Key elements of any ICS include: organizational collaboration, flexible organization, integrated communications, consolidated incident action planning, unity of command and designated incident facilities.

  1. 4. Hazard Identification, Risk Assessment and Controls 

At Canadian Natural, we focus on proactive risk management, from risk identification, assessment and monitoring, to mitigation and control across all our operations. Our integrated Emergency Management System has multiple safeguards in place to prevent spills, releases or other potential hazards from occurring.

We have systems in place which extend to a broad range of potential hazardous situations: from operational and process safety incidents (high vapour pressure pipeline releases, spills, fire and explosions, on-site chemicals or fuels) to severe weather and natural disasters (forest fires, floods, earthquakes, lightning strikes and landslides), emergencies (highway/railway, environment, aircraft transportation, or pandemics), communications failures, power outages and security breaches.

Our risk analysis process is supported by dispersion modeling software and an internationally recognized process hazard analysis software tool. These are used to predetermine emergency planning zones (EPZs) — areas surrounding facilities that require specific emergency response planning as mandated by regulatory guidelines. EPZs are plotted on our site specific ERP maps to provide a visual image of the risk areas in relation to structures, roadways and geographical elements such as waterways or water bodies. These areas are used to identify stakeholders who may be at the greatest risk and require consultation to ensure their awareness of the possible hazards and risks associated with our facilities/pipelines. Once the risk level of the hazard has been determined, emergency response preparedness controls are put in place to mitigate and address the potential consequences. These controls can include, but are not limited to, emergency equipment, clean-up resources, safety guidelines and mutual aid understandings. We periodically perform internal ERP audits, reviews and updates to ensure our emergency response information is compliant with regulatory requirements.

Canadian Natural’s monitoring and control systems are installed throughout our gathering system, including leak detection systems, emergency shut-down devices and other remote data monitoring systems. In the unlikely event of a spill, we have an extensive in-house inventory of spill response supplies and equipment strategically located at key locations for accessibility. For more information on these spill response arrangements, read the Spill Preparedness and Emergency Response section.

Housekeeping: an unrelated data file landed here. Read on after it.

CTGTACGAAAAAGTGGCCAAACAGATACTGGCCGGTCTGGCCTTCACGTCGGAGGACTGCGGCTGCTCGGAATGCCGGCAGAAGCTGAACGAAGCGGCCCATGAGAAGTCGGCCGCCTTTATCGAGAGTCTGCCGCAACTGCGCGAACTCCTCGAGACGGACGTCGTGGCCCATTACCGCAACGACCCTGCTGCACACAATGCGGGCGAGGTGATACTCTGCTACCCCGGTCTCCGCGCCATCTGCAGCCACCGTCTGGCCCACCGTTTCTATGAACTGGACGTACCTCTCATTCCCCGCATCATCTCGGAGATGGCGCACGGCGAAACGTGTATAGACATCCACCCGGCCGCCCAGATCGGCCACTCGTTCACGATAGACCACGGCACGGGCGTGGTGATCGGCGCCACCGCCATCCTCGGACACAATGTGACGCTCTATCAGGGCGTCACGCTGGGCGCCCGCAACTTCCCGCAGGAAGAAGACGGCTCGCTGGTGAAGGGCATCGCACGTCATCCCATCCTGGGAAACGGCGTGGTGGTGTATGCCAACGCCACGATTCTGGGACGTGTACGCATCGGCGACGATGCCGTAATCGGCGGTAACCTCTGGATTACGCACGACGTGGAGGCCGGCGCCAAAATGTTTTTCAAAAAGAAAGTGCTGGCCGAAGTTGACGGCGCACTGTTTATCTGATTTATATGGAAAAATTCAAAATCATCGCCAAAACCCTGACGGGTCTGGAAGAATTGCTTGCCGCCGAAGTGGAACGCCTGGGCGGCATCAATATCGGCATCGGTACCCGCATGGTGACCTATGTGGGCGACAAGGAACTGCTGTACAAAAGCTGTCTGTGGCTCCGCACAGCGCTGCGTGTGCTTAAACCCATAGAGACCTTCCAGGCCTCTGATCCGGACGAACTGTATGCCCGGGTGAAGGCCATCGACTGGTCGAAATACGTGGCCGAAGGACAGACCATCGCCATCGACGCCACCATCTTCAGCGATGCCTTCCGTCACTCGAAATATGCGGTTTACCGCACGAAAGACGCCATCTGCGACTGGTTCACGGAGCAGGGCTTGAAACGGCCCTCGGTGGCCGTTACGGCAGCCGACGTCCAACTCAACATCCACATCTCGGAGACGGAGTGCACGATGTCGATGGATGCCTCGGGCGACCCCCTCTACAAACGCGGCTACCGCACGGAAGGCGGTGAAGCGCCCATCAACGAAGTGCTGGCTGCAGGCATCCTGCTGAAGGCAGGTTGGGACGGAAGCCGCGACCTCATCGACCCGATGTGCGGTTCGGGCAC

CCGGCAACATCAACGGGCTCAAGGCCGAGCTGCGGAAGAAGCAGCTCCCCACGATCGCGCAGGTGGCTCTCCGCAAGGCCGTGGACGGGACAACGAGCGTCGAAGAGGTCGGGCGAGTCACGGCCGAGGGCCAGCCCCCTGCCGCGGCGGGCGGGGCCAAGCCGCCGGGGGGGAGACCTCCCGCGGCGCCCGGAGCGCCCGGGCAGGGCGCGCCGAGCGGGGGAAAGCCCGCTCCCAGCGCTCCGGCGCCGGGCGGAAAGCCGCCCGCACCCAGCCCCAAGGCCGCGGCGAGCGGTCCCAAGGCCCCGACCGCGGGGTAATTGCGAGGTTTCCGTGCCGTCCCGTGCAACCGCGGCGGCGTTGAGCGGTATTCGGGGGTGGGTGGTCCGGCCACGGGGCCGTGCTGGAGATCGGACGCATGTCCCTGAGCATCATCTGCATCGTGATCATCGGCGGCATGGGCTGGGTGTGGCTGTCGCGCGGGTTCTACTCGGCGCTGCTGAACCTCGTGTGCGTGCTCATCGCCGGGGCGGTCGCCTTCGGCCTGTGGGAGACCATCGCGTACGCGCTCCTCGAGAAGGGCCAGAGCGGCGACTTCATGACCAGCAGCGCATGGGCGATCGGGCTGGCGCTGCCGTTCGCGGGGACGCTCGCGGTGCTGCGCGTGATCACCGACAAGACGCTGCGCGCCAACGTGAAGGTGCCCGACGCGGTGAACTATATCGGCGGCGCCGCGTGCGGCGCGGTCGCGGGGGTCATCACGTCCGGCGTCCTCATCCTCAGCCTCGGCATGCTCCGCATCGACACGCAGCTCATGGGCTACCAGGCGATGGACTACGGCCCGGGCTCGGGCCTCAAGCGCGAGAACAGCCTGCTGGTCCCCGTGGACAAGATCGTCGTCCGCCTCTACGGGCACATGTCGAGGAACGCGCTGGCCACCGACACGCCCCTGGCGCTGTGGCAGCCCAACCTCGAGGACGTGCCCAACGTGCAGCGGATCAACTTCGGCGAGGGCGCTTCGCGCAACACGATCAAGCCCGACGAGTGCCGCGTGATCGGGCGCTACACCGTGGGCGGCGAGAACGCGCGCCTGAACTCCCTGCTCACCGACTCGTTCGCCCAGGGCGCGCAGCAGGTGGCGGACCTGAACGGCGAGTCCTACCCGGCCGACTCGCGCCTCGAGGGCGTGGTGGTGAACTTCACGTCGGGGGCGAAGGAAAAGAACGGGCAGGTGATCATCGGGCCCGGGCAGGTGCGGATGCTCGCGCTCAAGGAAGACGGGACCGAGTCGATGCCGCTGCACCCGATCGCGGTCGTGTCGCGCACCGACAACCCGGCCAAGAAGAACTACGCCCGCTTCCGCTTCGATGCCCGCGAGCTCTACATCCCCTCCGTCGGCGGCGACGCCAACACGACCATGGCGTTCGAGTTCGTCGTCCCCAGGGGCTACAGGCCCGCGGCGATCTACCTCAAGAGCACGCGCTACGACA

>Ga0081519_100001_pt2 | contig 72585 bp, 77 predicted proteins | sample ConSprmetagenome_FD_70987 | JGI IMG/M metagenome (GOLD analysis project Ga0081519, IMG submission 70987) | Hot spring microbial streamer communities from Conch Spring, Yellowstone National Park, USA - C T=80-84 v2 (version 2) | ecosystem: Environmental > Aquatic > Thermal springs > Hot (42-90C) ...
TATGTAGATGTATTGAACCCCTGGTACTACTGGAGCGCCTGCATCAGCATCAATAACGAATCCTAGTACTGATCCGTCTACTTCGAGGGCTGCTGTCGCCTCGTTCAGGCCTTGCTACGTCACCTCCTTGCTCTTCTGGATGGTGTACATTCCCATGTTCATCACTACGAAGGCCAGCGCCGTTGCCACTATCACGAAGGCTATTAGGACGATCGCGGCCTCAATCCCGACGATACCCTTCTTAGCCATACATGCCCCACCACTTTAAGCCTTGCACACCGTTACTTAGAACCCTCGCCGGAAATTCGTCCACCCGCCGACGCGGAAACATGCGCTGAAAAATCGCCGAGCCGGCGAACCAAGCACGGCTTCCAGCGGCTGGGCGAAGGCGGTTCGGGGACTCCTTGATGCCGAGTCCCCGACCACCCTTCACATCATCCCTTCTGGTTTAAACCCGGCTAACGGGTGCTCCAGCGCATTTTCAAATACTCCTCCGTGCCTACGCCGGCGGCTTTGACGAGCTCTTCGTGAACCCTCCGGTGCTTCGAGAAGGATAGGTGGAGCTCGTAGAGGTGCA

1. 5. Stakeholder Liaison to Prepare for Emergencies 

To ensure efficient communication and coordination during an emergency, we proactively conduct annual consultations with key stakeholders impacted by our operations — local municipalities, urban centres, health authorities and other first responders — in order to:

  • Confirm and collect key contact information; 
  • Identify and clarify roles and responsibilities; 
  • Inform the agency of Canadian Natural practices and procedures, potential hazards and risk controls and mitigation; and 
  • Explore possible mutual aid options. 

Our annual consultations are generally conducted by telephone, electronically or one-on-one meetings. Information collected during this process is incorporated into our Emergency Response Plans along with required provincial and federal authority Incident Reporting information.

To learn more about our work with stakeholders and what to do in case of an emergency, please read our Public Safety information section.

  1. 6. Continuing Education 

Canadian Natural maintains ongoing communication with local disaster services and health authorities, other organizations and agencies, as well as the public living near our operations. The information we share includes the location of our operations, potential hazards, potential emergency situations involving a pipeline, and safety procedures in the case of an emergency. In addition to our Public Information Package, which provides guidance on what to do in an emergency and who to contact, our Government Agency Consultation Forms also provide safety procedures and information. These forms include scene arrival protocols, chemical hazards and liaison guidelines, and they also serve to collect emergency contact information. All documents are provided every year to the communities, and more frequently if required during changes in operations, such as new facilities or an acquisition.

Our Safety Management System adds to our focus on continuous education of safety procedures by mandating the use of hazard assessments and safety orientations for all persons attending Canadian Natural sites, including those attending as a result of an emergency. When appropriate, we also conduct public meetings and targeted information sessions to ensure stakeholders are aware of our operations and emergency management policies.